You are currently browsing the monthly archive for June 2014.

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In 2012, we posted “A Video Game that Actually Helps” about a video game called “Caribbean Quest” designed for kids with FASD.  The game aims to improve cognitive function and self regulation and has shown promising results thus far.

Caribbean Quest has been used with children on a one-to-one basis with a support coach and in small groups through the University of Victoria and and the University of Alberta. Research will now take place in larger groups at David Livingston School in Winnipeg to determine the efficacy of the game in a classroom setting.

Read/view news about the program through CTV Winnipeg 

Learn more about Caribbean quest through the University of Victoria

*Note: Given that iNAT researchers have been involved with the implementation of the program, we have received several questions regarding distribution of the game for public use. Unfortunately, the game is still in the “research” stages and is not currently available for public use. We will be sure to let you know if it becomes available!



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For the past 6 years, Lakeland Centre for FASD (LCFASD) has hosted summer camps specifically for kids with FASD. We are big fans of the work they do and have posted about their camps several times before. The camp employs FASD educated staff and provides children and teens with a safe environment in which they can  gain social skills and daily living skills while having fun outdoors.


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This year, in order to raise funds to build a new camp, 3 staff from the LCFASD will be participating in a “Survivor” competition in which they must complete challenges and battle the elements. Funds raised will go to the LCFASD summer camp. Survivor Lakeland is hoping to raise a minimum of $20000 for the organization. You can read a recent news article posted by the Cold Lake Sun on the competition and the LCFASD’s involvement or visit the Survivor Lakeland webpage to learn more about the competition and donate to the contestants (FYI Lakeland’s contestants are Tracey Knowlton, Tessa Mark and Tabrina Stenz).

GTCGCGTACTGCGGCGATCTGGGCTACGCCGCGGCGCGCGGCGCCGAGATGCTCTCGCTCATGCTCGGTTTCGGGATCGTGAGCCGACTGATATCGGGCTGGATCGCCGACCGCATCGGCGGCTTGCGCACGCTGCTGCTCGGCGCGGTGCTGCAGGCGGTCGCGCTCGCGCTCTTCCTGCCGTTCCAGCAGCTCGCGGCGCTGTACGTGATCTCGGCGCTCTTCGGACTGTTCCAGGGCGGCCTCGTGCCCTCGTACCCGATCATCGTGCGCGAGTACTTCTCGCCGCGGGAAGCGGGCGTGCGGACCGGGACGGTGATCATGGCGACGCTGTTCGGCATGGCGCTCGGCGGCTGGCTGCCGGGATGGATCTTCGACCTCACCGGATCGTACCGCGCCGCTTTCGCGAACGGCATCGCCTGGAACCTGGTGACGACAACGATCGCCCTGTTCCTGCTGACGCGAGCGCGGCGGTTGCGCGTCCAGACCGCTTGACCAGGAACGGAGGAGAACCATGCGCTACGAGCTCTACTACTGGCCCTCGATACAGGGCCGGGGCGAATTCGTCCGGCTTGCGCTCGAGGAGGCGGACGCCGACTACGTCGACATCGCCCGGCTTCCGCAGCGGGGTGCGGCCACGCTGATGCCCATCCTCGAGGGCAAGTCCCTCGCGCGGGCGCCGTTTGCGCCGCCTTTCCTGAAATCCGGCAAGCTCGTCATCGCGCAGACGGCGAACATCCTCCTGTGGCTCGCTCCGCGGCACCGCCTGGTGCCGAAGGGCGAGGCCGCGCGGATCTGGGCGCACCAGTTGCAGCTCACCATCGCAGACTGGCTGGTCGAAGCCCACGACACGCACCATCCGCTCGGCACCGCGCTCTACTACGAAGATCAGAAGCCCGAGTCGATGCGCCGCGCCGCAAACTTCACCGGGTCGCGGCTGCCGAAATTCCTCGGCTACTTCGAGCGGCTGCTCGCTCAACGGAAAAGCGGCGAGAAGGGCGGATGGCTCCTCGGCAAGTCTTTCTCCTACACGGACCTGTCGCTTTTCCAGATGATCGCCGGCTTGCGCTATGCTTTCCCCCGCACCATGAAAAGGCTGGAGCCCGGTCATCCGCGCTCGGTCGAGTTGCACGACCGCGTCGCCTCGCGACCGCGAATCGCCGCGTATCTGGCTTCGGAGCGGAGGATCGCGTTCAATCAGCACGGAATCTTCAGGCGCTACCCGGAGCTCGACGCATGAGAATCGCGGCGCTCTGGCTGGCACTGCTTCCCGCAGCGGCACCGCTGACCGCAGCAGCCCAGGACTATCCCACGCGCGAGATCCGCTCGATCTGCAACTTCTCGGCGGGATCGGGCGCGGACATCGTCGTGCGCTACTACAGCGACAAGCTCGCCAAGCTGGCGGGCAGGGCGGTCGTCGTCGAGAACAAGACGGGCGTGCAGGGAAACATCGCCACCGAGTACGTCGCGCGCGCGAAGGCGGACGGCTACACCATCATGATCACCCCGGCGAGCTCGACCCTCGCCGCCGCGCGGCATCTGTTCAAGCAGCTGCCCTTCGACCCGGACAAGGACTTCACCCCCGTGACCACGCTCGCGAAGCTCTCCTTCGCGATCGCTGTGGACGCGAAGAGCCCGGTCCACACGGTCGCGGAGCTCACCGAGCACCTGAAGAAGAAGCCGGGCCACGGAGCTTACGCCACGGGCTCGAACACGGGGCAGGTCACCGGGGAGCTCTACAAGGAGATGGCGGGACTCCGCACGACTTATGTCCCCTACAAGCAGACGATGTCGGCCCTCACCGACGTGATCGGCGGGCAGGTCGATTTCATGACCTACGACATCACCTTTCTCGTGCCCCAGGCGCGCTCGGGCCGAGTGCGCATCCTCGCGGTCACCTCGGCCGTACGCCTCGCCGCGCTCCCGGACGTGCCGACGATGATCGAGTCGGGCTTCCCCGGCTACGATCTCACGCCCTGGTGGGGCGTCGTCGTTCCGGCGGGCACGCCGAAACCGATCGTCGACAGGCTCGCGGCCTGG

LCFASD is also partnering with to sell rain barrels to homes in the surrounding area in order to raise money. You can read more and order a rain barrel online to help them out.

If you are interested in registering your child for this year’s Lakeland Centre for FASD summer camp, the registration form can be found here.

For more information on Lakeland Centre for FASD’s supports and services, visit their website or send them an email at



Keewatin Public School in Kenora, Ontario will soon introduce a program aimed specifically at FASD. The “Transitions North” program follows 2 already established FASD programs in Dryden and Sioux Lookout through the Keewatin Patricia District School Board.

Elements of the program include staff trained by FASD experts as well as a warm classroom environment with accommodations for the sensory needs of students, such as minimal distractions and sensory materials available for use.

To read about the Transitions North program (along with related articles on the implementation and success of the program in other cities in Ontario) read “FASD Program Coming to Keewatin Public School” through Kenora Online.

The Keewatin Patricia District school board was also previously involved with the “Eliminating Barriers Building Bridges” regional FASD research project, in which agencies sought to increase placement stability and improve outcomes for kids with FASD through enhanced support and understanding of FASD for teachers and caregivers.

To read more about the previous “Eliminating Barriers Building Bridges” program, click here. To read the final evaluation of the program, click here.

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